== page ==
Kicking the Habit: Bringing Cities Back into Style
The election of Providence Mayor David Cicilline in 2002 was a changing of the guard in Renaissance City politics. Indeed, while Cicilline was settling into – and removing his predecessor’s wet bar from – the mayor’s office, the former mayor Vincent A. “Buddy” Cianci was being removed to federal prison to serve a five-year sentence for racketeering.
After years of patronage politics in Providence, Cicilline was generally warmly welcomed as mayor and moved quickly to establish an ethics code in the city, to increase accountability and efficiency in city services, and to attract new business and investment to Providence. The institution of community policing and a new police chief has helped reduce crime, which was down 30% between 2002 and 2007. Gross Metropolitan Product in the Providence-New Bedford-Fall River metro area jumped 8% in 2007 after growing 2.7% in 2006 and 5.3% in 2005.
However, Mayor Cicilline still faces serious challenges. Unemployment in the Providence metro area has skyrocketed from 4.9% in June of 2007 to 7.3% in June of 2008, which Forbes cites as the largest increase in the country (Rhode Island’s unemployment rate is yet higher at 7.5%). Providence ranked low (83rd) on the list of metro area foreclosure rates in 2007, but still saw an increase of 354% over 2006 and had risen to 63rd by June of this year. Poverty remains a problem, with rates close to double the national average.
Yet, Mayor Cicilline has maintained the faith of his constituents, earning reelection in 2006, and is committed to the notion that cities are the nation’s “great hope”. He considers the federal government integral to urban prosperity. As he told MayorTV in an interview:
We really need to change the mindset of the federal government that for the last seven-and-a-half years has viewed cities as the problem…Cities represent the great hope for this country and we have to have a president who recognizes that there’s a necessity to have a partnership between the federal government and local government…
In MayorTV’s interview, Mayor Cicilline outlined his tactics (yes, more than one) for confronting the foreclosure crisis. They include a vacant property penalty that imposes a fine on blighted, unoccupied properties and a request for a federal loan to purchase, rehabilitate, and resell foreclosed homes.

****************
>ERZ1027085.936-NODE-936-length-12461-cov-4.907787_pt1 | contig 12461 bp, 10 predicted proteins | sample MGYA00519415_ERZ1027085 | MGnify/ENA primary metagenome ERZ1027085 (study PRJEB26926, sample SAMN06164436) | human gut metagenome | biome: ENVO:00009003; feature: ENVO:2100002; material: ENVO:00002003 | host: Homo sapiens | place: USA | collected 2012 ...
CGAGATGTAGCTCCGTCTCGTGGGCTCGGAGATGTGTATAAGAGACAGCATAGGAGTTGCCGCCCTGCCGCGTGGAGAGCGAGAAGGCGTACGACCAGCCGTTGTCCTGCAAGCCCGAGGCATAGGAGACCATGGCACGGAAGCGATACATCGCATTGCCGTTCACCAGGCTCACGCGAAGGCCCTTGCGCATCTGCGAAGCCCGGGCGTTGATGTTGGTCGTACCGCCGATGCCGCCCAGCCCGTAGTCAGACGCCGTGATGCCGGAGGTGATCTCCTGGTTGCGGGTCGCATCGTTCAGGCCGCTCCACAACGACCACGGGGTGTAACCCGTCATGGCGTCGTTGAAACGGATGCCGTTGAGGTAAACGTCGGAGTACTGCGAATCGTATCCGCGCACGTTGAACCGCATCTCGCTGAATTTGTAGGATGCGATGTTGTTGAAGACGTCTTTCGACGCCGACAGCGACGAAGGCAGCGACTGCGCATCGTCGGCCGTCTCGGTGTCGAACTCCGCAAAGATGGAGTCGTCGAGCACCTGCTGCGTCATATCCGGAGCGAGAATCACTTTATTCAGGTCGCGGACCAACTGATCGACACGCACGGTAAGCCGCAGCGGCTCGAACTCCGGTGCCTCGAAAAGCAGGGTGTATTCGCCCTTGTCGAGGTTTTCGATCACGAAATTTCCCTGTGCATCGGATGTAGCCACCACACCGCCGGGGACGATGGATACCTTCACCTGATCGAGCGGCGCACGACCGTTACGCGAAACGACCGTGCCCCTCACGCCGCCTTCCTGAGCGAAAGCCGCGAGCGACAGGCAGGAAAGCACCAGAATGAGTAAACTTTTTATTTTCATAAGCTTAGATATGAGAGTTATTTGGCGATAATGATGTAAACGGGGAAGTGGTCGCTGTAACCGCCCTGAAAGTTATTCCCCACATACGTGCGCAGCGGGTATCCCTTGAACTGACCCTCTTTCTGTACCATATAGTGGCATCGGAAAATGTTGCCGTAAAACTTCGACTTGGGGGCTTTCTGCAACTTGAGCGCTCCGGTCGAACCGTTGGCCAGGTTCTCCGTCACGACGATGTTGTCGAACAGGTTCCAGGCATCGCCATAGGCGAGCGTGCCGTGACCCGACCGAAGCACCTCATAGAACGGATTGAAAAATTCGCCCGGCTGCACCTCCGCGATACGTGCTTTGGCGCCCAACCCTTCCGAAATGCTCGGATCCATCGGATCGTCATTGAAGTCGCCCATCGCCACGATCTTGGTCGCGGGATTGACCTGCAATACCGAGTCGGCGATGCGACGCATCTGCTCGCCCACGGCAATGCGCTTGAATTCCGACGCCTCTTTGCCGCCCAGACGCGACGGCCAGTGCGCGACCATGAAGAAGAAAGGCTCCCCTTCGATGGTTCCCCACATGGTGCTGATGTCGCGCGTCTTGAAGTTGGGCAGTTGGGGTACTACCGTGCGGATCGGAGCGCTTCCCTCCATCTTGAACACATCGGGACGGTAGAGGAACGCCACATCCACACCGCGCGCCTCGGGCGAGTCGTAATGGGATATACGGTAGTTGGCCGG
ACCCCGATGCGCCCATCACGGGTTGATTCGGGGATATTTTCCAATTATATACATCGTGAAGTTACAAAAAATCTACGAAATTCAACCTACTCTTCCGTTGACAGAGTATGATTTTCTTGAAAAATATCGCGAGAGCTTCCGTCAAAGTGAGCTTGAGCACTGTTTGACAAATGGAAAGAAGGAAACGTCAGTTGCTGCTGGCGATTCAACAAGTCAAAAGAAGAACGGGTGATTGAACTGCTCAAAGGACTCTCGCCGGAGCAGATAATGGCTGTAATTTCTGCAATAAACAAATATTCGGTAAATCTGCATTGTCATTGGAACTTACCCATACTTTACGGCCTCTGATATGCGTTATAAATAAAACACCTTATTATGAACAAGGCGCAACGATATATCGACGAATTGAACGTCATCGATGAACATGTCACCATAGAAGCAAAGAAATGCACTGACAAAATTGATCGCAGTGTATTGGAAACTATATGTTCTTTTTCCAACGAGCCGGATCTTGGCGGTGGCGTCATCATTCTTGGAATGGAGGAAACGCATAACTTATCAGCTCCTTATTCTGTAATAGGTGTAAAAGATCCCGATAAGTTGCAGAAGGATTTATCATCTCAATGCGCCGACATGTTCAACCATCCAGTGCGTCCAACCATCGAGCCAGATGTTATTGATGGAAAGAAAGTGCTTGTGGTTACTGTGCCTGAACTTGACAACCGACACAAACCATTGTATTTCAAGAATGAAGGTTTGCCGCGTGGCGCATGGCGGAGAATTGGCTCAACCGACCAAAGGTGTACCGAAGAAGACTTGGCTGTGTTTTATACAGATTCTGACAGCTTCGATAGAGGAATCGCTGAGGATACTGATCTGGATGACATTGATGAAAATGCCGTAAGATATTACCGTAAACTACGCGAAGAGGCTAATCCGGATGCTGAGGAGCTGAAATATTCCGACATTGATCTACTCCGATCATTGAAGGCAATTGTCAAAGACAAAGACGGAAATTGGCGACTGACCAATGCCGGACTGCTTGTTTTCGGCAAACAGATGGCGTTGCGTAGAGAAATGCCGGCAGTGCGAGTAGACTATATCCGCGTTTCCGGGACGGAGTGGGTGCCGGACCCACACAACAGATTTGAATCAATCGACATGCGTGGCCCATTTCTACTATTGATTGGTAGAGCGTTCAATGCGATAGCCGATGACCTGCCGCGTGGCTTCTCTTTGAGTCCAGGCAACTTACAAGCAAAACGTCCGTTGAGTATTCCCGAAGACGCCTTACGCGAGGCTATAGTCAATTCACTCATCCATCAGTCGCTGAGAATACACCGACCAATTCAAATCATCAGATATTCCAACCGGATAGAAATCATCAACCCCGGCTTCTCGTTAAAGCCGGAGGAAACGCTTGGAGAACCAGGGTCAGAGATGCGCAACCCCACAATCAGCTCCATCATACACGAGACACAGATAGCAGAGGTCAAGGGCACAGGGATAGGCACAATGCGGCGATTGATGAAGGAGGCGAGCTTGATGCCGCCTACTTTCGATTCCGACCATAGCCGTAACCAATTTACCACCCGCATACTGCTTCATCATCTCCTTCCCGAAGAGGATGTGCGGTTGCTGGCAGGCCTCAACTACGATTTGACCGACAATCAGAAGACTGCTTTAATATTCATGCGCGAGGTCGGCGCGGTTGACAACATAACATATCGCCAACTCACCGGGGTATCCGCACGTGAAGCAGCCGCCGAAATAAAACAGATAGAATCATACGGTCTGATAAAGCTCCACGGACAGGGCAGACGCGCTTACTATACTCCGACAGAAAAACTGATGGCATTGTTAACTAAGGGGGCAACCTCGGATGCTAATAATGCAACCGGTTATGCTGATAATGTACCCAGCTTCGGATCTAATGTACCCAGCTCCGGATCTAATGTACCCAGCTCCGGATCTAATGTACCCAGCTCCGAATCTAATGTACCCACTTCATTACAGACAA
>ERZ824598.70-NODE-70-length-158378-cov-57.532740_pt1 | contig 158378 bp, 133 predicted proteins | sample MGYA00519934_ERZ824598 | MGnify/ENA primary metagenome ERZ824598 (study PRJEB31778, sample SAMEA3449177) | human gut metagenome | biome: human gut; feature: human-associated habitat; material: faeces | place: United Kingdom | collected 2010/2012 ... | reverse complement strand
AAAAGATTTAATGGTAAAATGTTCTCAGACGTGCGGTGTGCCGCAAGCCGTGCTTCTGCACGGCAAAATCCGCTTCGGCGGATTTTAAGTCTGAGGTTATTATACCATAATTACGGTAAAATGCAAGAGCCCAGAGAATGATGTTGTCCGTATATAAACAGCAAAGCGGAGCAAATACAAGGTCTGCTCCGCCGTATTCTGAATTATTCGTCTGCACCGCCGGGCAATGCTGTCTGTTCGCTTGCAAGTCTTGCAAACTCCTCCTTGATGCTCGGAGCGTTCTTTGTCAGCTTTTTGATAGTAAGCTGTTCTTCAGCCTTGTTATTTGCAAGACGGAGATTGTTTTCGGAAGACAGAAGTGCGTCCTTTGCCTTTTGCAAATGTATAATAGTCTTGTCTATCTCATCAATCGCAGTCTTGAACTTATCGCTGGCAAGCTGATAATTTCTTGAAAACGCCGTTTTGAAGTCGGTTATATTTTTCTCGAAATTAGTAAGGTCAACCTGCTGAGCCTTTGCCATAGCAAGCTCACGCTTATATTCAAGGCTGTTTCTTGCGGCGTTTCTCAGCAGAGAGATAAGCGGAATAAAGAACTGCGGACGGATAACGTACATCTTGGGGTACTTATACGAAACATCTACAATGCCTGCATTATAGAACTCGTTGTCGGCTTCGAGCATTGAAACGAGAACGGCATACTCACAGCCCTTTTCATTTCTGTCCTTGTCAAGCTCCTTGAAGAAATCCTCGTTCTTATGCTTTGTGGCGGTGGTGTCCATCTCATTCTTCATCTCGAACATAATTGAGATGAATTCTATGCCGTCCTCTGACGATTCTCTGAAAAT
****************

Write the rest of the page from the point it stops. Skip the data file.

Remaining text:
Revealing his wonkish side, the Mayor talked about teaming up with the Brookings Institution on an anti-poverty task force. But in the interview he lamented:
[Poverty is] another example where mayors are having to take a leadership role because the federal government has failed us.
A similar task force – Transit 2020 – investigated regional transportation options, advocating transit for Rhode Island. The nation’s lack of high-speed rail, according to Mayor Cicilline, is “a national disgrace”.
While Mayor Cicilline would like a streetcar system for Providence, he understands the enormous investment required:
The challenge we face – that most cities face – is [that transit] systems are expensive to build. And we have not had a federal government that has been a real partner in this in seven years and almost eight now.
Cicilline shares the concern that many mayors interviewed by MayorTV have expressed: many of the issues that are important to cities – sewage systems, water pipes, streetcars – simply aren’t “interesting” enough for the mainstream media to talk about.
Indeed, referring to former Mayor Cianci’s return to Providence (after jail) last summer, an article quipped:
who wants to talk about business investment and community policing when there’s a tale this good: A mayor who ran Providence from 1975 to 1984 – until his conviction for assaulting his wife’s alleged lover – stepped down, became a radio personality, won reelection in 1990, and then ran the city until 2002, when he was pursued by the FBI and sent to prison on federal racketeering charges?
Indeed, this is no small question: until the presidential candidates and politicians at the national level start talking about cities – start emphasizing the potential of cities – the Ciancis of politics will return with their engrossing, yet anachronistic and ultimately harmful, politics.
You can find this interview and interviews with mayors from around the country at MayorTV.
Harry Moroz: Author Bio | Other Posts
Posted at 8:22 PM, Aug 13, 2008 in Cities | Election 2008 | Employment | Housing | Infrastructure | MayorTV | Mortgage Crisis | Urban Affairs
Permalink | Email to Friend